How can a 1960s suburban strip find new life in the 21st century? This summer, a Technical Assistance Panel of planners, architects, and developers helped craft a vision for Greenbelt Road, a Prince George’s County corridor with trying to reimagine itself as a new Main Street. View the full Technical Assistance Panel report here.
Located just inside the Beltway in northern Prince George’s County, Greenbelt Road (Maryland Route 193) is a major east-west road connecting the municipalities of College Park, Greenbelt, and Berwyn Heights.
Greenbelt Road is close to extensive open spaces including Greenbelt Park, a national park with recreation and camping sites; major activity centers and employers including the University of Maryland and NASA Goddard; and the Route 1 corridor, which has seen an influx of new investment in recent years. The Greenbelt Metro station is three-fourths of a mile away, and builders are completing Greenbelt Station, a new neighborhood with 1200 apartments and townhomes.
However, Greenbelt Road itself hasn’t seen much change in recent decades. Today, it’s characterized by auto-oriented retail, like drive-thru restaurants and gas stations, aimed at travelers passing through the area. The road is wide and fast, with incomplete sidewalks and bicycle lanes that discourage people from walking and bicycling, despite the presence of extensive parks and open space nearby.
Over two days in June, a group of planners, architects, and developers worked with community leaders from College Park, Greenbelt, and Berwyn Heights to envision a new future for the corridor as part of the Urban Land Institute’s Technical Assistance Panel program. The panelists heard from local leaders who celebrated the area’s diversity and accessibility to the region, but ere anxious for more places to shop and eat, and wanted to the area to have a walkable Main Street.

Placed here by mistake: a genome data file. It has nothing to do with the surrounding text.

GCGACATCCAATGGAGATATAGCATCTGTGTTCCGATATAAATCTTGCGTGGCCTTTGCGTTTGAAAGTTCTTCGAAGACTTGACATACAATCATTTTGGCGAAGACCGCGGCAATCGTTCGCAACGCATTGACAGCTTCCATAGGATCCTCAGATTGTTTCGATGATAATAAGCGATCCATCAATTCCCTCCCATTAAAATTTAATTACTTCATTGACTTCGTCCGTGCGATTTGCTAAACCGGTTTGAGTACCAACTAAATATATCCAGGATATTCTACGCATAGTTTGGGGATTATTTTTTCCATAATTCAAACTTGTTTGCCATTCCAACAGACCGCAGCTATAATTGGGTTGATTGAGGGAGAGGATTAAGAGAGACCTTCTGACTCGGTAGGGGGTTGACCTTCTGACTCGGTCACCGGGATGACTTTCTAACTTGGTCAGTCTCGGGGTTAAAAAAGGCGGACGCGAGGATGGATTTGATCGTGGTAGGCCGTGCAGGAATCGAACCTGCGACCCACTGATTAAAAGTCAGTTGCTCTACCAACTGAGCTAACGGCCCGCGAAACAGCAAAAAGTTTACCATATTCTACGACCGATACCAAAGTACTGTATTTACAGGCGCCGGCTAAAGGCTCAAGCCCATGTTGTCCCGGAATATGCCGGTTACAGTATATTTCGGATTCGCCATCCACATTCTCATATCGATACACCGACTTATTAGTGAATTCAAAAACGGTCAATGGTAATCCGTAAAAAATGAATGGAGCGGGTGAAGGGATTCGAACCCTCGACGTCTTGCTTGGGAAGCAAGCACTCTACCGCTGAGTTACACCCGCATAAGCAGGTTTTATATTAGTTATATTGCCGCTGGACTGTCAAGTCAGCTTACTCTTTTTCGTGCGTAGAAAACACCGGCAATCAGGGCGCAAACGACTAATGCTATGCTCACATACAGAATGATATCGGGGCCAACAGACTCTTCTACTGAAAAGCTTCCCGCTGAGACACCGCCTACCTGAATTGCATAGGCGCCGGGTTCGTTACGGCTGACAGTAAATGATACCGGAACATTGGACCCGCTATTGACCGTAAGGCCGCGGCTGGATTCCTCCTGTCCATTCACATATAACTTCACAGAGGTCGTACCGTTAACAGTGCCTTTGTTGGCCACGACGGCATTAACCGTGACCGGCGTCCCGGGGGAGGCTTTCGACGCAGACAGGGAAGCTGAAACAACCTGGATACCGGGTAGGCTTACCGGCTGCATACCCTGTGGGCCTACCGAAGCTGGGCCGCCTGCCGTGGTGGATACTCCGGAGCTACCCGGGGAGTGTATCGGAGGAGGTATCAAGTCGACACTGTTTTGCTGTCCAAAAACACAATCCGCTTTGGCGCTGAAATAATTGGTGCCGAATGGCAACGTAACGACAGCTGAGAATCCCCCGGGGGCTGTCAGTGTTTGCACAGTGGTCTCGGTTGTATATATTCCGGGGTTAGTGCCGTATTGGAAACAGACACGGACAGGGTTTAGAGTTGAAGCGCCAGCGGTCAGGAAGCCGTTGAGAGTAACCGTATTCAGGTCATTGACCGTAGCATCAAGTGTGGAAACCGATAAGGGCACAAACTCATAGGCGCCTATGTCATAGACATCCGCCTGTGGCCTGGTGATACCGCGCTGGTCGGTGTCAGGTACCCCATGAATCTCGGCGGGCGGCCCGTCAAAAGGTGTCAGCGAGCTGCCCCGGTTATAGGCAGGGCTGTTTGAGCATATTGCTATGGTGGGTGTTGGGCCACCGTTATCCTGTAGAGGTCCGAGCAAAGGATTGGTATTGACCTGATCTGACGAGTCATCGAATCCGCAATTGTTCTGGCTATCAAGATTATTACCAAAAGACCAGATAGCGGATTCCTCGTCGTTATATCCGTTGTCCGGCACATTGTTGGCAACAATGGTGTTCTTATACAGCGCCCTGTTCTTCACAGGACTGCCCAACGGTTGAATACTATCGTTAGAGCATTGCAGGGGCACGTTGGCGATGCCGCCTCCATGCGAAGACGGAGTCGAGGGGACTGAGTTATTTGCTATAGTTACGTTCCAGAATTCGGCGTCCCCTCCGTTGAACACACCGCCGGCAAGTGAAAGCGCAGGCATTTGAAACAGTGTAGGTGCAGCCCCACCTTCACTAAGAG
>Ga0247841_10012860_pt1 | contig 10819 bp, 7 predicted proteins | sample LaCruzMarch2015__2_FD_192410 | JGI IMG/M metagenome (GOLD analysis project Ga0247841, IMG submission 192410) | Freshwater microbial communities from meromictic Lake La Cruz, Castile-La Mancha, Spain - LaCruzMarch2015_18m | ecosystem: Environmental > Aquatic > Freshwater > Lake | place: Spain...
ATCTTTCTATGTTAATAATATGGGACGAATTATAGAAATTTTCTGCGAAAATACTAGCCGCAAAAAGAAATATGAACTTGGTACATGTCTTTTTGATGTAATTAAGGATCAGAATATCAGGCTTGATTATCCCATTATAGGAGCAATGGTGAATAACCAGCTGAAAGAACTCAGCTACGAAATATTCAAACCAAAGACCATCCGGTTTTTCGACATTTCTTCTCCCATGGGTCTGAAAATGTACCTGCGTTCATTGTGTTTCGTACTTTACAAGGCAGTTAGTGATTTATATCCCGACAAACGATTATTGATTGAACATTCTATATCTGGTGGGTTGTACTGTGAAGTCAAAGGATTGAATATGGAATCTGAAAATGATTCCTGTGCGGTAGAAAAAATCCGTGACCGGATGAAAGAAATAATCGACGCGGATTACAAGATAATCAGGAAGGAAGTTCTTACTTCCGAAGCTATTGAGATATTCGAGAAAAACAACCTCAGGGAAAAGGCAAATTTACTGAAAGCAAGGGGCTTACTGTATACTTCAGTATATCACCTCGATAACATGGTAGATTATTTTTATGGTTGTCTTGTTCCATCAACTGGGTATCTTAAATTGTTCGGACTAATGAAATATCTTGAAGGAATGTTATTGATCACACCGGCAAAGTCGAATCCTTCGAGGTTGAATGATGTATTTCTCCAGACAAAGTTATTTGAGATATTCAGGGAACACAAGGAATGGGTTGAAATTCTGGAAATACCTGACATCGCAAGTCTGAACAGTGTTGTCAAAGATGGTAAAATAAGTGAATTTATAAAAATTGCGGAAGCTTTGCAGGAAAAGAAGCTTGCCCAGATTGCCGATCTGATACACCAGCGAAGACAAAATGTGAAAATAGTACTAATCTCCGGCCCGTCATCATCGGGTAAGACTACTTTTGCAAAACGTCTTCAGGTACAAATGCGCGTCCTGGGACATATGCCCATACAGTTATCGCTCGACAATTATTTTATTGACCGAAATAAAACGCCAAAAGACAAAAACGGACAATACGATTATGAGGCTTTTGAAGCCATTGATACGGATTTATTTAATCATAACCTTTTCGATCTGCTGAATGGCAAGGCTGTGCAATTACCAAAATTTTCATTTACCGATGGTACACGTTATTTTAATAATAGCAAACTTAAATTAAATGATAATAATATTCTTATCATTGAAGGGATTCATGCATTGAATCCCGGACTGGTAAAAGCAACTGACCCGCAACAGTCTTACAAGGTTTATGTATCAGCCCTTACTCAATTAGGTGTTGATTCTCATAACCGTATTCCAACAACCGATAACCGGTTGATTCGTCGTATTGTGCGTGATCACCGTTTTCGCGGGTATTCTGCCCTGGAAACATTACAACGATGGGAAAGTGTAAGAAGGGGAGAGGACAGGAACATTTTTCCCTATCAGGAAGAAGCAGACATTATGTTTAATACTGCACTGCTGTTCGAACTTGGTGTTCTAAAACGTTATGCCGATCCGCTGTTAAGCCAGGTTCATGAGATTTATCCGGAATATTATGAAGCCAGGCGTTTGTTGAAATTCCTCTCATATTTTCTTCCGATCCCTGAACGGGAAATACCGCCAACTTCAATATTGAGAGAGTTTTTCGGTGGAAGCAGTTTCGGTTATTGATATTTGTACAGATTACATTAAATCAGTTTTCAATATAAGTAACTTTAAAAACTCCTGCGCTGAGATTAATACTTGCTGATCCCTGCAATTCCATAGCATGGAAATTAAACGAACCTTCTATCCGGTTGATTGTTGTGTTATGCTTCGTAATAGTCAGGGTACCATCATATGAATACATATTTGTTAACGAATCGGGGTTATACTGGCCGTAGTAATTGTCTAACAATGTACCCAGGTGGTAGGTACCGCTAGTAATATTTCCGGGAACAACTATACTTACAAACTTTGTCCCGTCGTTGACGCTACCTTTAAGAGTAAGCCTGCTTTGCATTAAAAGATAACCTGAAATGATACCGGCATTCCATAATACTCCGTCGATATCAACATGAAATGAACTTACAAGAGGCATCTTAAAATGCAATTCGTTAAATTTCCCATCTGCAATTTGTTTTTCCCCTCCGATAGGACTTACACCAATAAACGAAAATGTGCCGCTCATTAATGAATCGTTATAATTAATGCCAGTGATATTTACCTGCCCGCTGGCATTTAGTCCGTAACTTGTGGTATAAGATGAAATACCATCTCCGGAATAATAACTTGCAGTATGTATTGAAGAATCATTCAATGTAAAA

At the same time, it was clear that the broader community may have a variety of conflicting wants and needs. The three cities of Berwyn Heights, College Park, and Greenbelt have a range of age, ethnic, and socioeconomic diversity. Likewise, the Greenbelt Road corridor serves a variety of different needs: it’s a regional shopping destination, a gateway to the area from the highway, and a large residential community as well. Any development that occurs here will be responsible for simultaneously meeting the needs of many different populations, but there is also a risk of political gridlock as different constituencies struggle to find common ground.
Panelists heard a variety of opinions from a variety of stakeholders.
Panelists heard four common themes from stakeholders that could become guiding principles for future development. They wanted to emphasize pedestrian and bicycle improvements, such as making Greenbelt Road a safer, more comfortable place to walk and bike and improving connections to surrounding residential areas, nearby parks such as Greenbelt Park and Lake Artemesia, and the area’s extensive trail network. Additionally, there was a desire for quality open space where the community can gather informally or for programmed events such as farmers’ markets, festivals, and concerts, as opposed to area parks which are intended for recreation or preserving land in a natural state.
In terms of private investment, community members wanted to introducedifferent kinds of retail that could allow residents to do more shopping in their community, as well as providing more opportunities for residents to dine out or be entertained without leaving. And they wanted to allow residents to age in place by providing a wider mix of housing options, including apartments that seniors can downsize into from larger single-family homes.